Toxins from genetically engineered Bt corn washed down into streams near cornfields has the potential to harm aquatic ecosystems, a new study by Indiana University environmentalists has revealed.
Researchers Todd V. Royer, an assistant professor in the IU School of Public and Environmental Affairs and his colleagues found in laboratory trials that the consumption of Bt corn byproducts produced increased mortality and reduced growth in caddisflies, aquatic insects related to pests targeted by the toxin in Bt corn.
"Caddisflies, are a food resource for higher organisms like fish and amphibians. And, if our goal is to have healthy, functioning ecosystems, we need to protect all the parts. Water resources are something we depend on greatly," said Prof. Royer.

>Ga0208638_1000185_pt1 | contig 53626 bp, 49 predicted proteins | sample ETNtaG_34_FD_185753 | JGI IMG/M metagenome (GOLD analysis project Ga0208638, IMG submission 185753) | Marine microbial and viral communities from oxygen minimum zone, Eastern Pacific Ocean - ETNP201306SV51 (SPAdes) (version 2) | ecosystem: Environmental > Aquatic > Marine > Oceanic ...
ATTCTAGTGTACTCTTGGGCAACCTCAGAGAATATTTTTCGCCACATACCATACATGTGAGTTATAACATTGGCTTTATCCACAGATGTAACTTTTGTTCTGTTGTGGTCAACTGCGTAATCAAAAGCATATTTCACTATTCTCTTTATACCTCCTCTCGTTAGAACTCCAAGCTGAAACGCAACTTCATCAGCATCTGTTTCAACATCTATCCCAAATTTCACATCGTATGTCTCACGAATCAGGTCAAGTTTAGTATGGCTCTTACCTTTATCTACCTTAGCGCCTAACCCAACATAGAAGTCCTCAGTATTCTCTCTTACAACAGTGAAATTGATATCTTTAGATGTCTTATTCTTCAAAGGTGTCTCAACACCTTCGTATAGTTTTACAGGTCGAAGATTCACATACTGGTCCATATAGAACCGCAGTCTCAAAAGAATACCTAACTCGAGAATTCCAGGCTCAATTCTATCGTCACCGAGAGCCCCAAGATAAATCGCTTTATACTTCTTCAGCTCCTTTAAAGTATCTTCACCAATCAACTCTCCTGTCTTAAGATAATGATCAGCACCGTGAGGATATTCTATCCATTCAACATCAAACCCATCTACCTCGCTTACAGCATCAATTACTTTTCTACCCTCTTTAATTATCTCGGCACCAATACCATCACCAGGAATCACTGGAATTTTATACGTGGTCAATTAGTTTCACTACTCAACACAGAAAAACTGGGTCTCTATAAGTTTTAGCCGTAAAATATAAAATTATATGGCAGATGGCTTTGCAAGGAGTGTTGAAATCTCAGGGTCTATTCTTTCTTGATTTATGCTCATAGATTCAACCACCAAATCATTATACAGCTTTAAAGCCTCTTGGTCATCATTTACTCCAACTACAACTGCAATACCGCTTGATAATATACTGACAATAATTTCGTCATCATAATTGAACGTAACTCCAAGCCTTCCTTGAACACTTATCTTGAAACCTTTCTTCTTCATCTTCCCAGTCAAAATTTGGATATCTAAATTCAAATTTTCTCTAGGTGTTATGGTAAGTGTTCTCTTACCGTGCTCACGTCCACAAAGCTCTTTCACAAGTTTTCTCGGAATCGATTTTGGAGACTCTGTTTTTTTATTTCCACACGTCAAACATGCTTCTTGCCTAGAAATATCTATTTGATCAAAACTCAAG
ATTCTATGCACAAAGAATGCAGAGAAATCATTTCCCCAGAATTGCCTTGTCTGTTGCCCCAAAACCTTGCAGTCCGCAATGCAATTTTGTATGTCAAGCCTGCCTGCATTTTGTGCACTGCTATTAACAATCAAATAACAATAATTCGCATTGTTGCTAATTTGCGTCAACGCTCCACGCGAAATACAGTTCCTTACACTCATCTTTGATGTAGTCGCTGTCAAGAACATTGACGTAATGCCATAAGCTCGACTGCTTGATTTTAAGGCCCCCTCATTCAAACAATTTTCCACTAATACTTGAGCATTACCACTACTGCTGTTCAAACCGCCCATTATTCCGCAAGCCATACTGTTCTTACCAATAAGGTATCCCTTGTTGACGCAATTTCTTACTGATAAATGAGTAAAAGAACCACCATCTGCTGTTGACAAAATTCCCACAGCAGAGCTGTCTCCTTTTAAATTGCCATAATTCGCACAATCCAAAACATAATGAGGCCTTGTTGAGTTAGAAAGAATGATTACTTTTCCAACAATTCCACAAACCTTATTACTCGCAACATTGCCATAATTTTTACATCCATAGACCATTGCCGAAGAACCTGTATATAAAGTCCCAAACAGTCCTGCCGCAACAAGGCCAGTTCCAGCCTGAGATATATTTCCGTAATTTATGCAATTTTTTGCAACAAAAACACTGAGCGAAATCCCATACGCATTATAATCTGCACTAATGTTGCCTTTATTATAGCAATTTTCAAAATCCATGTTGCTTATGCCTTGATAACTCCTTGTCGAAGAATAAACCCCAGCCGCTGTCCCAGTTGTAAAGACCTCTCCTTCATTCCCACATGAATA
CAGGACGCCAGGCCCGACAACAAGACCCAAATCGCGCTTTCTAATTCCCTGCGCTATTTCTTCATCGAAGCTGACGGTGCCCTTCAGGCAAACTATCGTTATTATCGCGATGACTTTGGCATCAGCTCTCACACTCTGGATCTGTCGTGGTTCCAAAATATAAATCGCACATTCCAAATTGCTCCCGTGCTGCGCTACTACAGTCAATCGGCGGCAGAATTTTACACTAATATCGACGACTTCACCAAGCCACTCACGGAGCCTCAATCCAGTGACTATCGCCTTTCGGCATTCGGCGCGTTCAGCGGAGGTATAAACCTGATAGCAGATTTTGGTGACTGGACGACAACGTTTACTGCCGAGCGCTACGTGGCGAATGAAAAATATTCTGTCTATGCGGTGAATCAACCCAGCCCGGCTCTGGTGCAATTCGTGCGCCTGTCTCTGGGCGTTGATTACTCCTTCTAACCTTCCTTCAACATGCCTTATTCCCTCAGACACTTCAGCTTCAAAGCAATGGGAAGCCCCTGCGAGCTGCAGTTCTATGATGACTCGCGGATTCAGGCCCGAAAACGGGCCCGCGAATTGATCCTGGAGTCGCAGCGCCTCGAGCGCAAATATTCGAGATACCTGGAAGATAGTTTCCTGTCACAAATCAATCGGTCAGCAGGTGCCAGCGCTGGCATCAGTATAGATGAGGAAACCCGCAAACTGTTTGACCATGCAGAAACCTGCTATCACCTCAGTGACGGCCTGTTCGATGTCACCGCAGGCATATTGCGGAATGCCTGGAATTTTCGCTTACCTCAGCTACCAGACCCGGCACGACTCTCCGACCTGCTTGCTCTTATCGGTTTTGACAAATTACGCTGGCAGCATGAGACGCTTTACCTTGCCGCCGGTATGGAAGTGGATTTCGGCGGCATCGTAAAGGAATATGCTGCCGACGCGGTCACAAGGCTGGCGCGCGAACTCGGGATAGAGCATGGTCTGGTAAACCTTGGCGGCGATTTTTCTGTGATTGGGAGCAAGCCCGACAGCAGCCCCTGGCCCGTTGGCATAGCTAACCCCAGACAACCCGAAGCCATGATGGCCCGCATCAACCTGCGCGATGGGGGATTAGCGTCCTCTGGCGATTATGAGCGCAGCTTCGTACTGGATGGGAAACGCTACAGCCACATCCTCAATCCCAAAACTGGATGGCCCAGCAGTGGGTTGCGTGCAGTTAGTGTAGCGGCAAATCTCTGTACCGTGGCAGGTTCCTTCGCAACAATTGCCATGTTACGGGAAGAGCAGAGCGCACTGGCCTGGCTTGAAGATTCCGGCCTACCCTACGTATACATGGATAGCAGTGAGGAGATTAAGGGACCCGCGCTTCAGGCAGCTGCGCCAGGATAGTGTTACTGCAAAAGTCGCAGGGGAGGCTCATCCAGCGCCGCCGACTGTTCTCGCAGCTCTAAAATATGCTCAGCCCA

Bt corn is engineered to include a gene from the micro-organism Bacillus thuringiensis, which produces a toxin that protects the crop from pests, in particular the European corn borer.
It was licensed for use in 1996 and quickly gained popularity.
In 2006, around 35 percent of corn acreage planted in the US was genetically modified.
Prof. Royer said before licensing Bt corn, the US Environmental Protection Agency conducted trials to test its impact on water biota. But it used Daphnia, a crustacean commonly used for toxicity tests, and not insects that are more closely related to the target pests.
The study, "Toxins in transgenic crop byproducts may affect headwater stream ecosystems" appears in this week's online issue of the journal Proceedings of the National Academies of Sciences.